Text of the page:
Following on from our previous guide “Creating and using an public/private SSH key-pair in Mac OS X 10.9 Mavericks” in which we walked you through the process of setting up Git on Max OS X 10.9 Mavericks, we’re now going to look at installing Drush using Composer.
If you’re never heard of Drush before, the description provided on the Drush GitHub repository offers a succinct and accurate explanation of what Drush is and the tools it makes available to you:
Drush is a command line shell and Unix scripting interface for Drupal. If you are unfamiliar with shell scripting, reviewing the documentation for your shell (e.g. man bash) or reading an online tutorial (e.g. search for "bash tutorial") will help you get the most out of Drush.
Drush core ships with lots of useful commands for interacting with code like modules/themes/profiles. Similarly, it runs update.php, executes sql queries and DB migrations, and misc utilities like run cron or clear cache.
Ultimately our goal in these series of guides is to give anyone both experienced and inexperienced alike the knowledge and skills required to configure their system so that an installation of Drupal can be run from it with a suite of tools available for them to use from the get-go.
Rather than installing Drush manually, we’re going to let a tool called Composer do all the hard work for us. Composer is a tool for handing dependency management the full description for which can be found on the Composer site. In a nutshell though, the following sums up Composer well:
Composer is a tool for dependency management in PHP. It allows you to declare the dependent libraries your project needs and it will install them in your project for you.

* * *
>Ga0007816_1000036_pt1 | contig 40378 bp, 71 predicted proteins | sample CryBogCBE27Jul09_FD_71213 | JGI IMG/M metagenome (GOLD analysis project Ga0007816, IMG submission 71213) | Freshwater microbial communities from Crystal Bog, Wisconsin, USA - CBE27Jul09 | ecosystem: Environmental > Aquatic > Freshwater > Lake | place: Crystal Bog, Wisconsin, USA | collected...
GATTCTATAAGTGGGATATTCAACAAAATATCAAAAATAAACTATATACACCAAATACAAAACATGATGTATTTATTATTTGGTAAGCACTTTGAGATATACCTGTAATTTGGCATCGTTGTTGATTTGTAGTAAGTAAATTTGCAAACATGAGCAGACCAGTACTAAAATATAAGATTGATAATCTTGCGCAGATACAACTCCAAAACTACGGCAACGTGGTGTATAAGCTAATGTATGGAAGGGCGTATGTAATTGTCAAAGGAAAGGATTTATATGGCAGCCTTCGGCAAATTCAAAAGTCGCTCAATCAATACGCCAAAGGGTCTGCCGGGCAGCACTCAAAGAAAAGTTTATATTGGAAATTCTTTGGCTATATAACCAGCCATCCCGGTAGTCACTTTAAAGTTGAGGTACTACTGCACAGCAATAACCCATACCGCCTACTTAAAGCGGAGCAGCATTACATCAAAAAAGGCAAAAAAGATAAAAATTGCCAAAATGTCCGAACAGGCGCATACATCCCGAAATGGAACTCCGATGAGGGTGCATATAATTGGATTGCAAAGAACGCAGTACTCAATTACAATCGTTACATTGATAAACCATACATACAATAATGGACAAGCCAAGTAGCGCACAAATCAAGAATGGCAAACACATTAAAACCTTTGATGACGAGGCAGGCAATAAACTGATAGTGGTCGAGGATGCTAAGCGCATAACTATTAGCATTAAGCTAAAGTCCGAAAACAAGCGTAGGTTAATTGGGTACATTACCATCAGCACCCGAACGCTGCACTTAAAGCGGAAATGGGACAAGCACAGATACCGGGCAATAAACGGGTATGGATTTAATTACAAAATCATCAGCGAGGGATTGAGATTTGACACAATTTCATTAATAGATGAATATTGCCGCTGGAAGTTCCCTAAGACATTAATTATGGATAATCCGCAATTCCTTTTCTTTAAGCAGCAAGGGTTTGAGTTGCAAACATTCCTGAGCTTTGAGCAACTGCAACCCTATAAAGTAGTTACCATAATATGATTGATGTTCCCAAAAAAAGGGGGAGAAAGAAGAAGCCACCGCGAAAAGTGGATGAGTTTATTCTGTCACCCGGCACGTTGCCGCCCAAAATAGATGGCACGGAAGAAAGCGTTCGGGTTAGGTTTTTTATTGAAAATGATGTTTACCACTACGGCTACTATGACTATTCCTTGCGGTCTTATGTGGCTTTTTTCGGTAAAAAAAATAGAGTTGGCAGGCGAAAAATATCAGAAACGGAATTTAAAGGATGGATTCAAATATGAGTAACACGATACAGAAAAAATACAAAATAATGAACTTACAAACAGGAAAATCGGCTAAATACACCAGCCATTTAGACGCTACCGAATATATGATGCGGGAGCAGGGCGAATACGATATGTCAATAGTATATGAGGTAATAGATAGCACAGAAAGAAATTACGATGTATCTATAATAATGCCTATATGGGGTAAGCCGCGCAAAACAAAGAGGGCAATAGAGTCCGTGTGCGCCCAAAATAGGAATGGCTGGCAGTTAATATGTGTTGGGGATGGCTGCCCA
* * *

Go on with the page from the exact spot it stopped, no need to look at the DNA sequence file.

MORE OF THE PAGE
Let’s install Composer. Open a new instance of the Terminal by either navigating to the Applications folder within the finder followed by the Utilities sub-folder, or alternatively by pressing “Cmd+Space” and typing “Terminal” followed by the “Enter” key.
Once open, type the following command to ensure you’re in your home directory:
To download composer, type the following command into the Terminal and hit enter:
curl -sS https://getcomposer.org/installer| php
At this point you could type “~/composer.phar --help” into the command line and you’ll most likely get a list Composer help documentation, but we want to be able to access Composer simply by typing the command “composer”, so let’s move the *.phar file into our “/user/local/bin” directory.
Note: On a fresh installation of OS X 10.9, the “/usr” directory will very likely be empty. If this is the case, to enable us to successfully move Composer to “/usr/local/bin/composer” you’ll need to type the following two commands“sudo mkdir /usr/local” and “sudo mkdir /user/local/bin”. After typing the first command, you may be prompted for your system password. Simply enter it to continue.
Now we’re all set to move Composer. To do this, type the following command into the Terminal:
mv composer.phar /usr/local/bin/composer
Note: If you get an error trying to move the file, prefix the command above with “sudo” and try again.
We should now be able to type “composer” into the terminal and get something other than an error returned. Try this out by typing “composer”and hitting enter.
Adding the Composer “bin” directory to our path
Once Drush is installed, we will be able to type“~/.composer/vendor/bin/drush” followed by the Drush command of our choice, but who wants to do that every time?
To be enable the ability to type “drush” followed by our command we need to add Composer’s bin directory to our path.
In your home directory “~/“ type the command “nano ~/.bash_profile”and add the following line to the file that opens up:
Quit Nano, by pressing “Ctrl+X” and when asked if you wish to save the document type “Y” and hit “Enter”.
Finally we need to re-source our “.bash_profile” file by typing “source ~/.bash_profile” into the Terminal (alternatively you can quit and re-open the Terminal).
At this point, installing Drush is a piece of cake. Simply type the following into the Terminal and hit “Enter”
composer global require drush/drush:dev-master
Drush should now be installed. To ensure it is, type “drush” into the command line and you should see a series of Drush help documentation.